Saturday, September 17, 2005

Iran Resolved to Pursue Nuclear Program

Iran's president, at the center of an international nuclear showdown, told CNN Saturday his country is absolutely "determined" to pursue a nuclear energy program and will "use every resource" it has to battle the United States and European nations trying to prevent it.

"We are determined. Certainly we are determined. Why should other people have it and sell it to us?" said Iranian president Mahmoud Ahmadinejad in an exclusive interview -- his first since the hard-line conservative won the presidential election.

Speaking to CNN's Christiane Amanpour, Ahmadinejad lashed out against "nuclear apartheid" and suggested his nation may consider taking action to hike oil prices in order to scare off further action from the United States and parts of Europe.

Asked about remarks by some Iranian officials that Iran may provoke a rise in oil prices, he responded, "I think any intelligent, healthy, smart human being should use every resource in order to maintain his or her freedom and independence."

He added, "I doubt that the leaders of the United States and Europe are that far removed from reality." He said his nation has the "legal right" to pursue a nuclear energy program, and "I think they're smarter than denying us this legal right. It is natural, of course, they will use whatever they have in their hand, which is the U.N. Security Council, and our nation has the means to defend and obtain its own rights."

The interview preceded a speech planned for later in the day at the U.N. General Assembly, when the controversial figure was set to respond to calls by the United States and Britain to turn over the conflict with Iran to the Security Council.

The United States has long argued that Iran is trying to build a covert nuclear weapons program -- a charge Iran, and Ahmadinejad specifically, denies.

Iranian leader's proposals

Ahmadinejad told CNN he would use his U.N. speech to outline proposals aimed at defusing the crisis.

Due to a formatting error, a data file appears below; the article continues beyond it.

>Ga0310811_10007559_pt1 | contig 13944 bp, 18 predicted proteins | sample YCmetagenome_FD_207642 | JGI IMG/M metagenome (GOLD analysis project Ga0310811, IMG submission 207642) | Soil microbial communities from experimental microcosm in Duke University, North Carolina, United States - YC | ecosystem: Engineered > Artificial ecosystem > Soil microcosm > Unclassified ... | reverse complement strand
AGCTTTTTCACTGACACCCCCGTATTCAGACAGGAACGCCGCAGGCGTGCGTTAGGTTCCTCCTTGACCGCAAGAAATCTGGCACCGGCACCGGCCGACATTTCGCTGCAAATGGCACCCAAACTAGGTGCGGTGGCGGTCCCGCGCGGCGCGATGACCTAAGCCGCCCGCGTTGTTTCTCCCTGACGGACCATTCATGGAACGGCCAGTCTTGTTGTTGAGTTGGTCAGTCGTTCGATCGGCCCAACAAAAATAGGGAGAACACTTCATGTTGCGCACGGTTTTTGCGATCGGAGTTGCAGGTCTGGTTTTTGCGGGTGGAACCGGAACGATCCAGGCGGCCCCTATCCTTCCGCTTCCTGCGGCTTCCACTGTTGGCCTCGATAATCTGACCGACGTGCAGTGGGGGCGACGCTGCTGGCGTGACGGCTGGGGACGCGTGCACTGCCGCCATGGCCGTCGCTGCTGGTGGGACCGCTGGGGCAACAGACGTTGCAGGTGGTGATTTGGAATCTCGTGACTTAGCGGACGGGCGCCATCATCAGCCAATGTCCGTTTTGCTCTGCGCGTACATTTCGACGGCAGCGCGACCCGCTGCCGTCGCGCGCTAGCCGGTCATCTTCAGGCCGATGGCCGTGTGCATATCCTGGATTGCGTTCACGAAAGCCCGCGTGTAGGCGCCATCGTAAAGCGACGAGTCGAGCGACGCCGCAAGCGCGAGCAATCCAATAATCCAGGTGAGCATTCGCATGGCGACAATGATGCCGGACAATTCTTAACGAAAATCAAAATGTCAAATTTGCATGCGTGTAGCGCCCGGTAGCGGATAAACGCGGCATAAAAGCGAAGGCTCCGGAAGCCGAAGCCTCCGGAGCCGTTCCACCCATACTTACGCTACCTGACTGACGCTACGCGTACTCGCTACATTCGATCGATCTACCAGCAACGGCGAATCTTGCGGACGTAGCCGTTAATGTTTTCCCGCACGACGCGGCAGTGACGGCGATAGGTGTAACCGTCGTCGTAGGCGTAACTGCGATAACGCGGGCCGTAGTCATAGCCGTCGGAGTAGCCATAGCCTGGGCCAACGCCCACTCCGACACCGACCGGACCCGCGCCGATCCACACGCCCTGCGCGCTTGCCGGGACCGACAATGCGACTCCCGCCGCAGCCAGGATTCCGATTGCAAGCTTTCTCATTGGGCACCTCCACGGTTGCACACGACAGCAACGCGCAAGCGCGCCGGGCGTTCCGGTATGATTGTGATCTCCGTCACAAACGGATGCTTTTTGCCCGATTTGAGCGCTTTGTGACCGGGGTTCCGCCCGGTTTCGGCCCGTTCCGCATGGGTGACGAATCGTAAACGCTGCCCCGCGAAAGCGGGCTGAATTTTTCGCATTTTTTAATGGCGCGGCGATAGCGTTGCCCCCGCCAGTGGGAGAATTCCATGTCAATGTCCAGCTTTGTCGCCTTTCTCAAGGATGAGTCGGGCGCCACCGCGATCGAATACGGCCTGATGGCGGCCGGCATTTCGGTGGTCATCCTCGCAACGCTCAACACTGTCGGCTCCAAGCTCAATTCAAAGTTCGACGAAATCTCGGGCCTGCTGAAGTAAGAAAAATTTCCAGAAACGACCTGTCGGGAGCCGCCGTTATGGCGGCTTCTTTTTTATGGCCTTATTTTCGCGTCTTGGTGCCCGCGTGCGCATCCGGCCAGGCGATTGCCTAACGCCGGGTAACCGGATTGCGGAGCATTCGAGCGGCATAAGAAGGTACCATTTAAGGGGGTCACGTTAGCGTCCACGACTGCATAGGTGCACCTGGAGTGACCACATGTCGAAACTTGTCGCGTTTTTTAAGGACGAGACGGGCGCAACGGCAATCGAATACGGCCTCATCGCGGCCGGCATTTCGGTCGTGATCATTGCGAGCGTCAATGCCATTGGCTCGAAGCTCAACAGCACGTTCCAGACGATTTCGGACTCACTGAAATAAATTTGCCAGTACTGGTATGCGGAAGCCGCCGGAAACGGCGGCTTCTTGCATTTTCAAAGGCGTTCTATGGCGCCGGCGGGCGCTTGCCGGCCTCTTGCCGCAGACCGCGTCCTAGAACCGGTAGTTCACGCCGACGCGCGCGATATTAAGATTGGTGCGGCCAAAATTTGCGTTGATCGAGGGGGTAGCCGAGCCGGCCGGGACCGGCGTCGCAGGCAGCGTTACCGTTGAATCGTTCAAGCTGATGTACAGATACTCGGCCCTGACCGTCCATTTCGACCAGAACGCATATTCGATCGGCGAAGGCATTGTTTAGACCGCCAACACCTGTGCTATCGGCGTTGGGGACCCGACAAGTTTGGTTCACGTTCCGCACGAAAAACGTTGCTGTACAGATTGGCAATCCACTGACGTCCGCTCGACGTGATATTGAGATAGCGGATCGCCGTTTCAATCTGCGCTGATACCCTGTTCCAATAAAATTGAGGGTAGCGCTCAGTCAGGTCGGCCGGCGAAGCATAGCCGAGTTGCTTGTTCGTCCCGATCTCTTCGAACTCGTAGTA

Among the proposals is the creation of a special U.N. committee "that controls the proliferation of nuclear weaponry in the countries who have the means to carry such weaponry," he said.

He said he will also stress "the acceptance of all the points and agreements of the International Atomic Energy Agency." That agency, the U.N. nuclear watchdog, has criticized Iran for not providing enough information or providing access to all the nuclear sites as requested, but has not bolstered the U.S. argument that Iran is trying to build nuclear weapons.

Ahmadinejad, who lambasted the United States and its European supporters during his campaign for election and sine, told CNN, "their intentions are bad intentions, their intentions towards us are bad."

Iran's reaction to talks

The so-called "EU-3" -- Britain, France, and Germany -- had led negotiations with Iran to reach an end to the standoff. The United States has no diplomatic relations with Iran, which President Bush once branded part of an "axis of evil."

But Iran walked away from those talks, saying the offers -- which included support for other types of energy programs -- were unacceptable.

Ahmadinejad does not have final word in government matters in the Islamic theocratic state. Supreme leader Ayatollah Ali Khamenei has that power. But Ahmadinejad has taken a leading public role, and represents his nation at the General Assembly.

Ahmadinejad has faced accusations from some former U.S. hostages that he was an interrogator during the hostage crisis in 1979. He has denied it, and U.S. government investigations have found no support for those assertions. READ MORE

In the CNN interview, he again denied any involvement.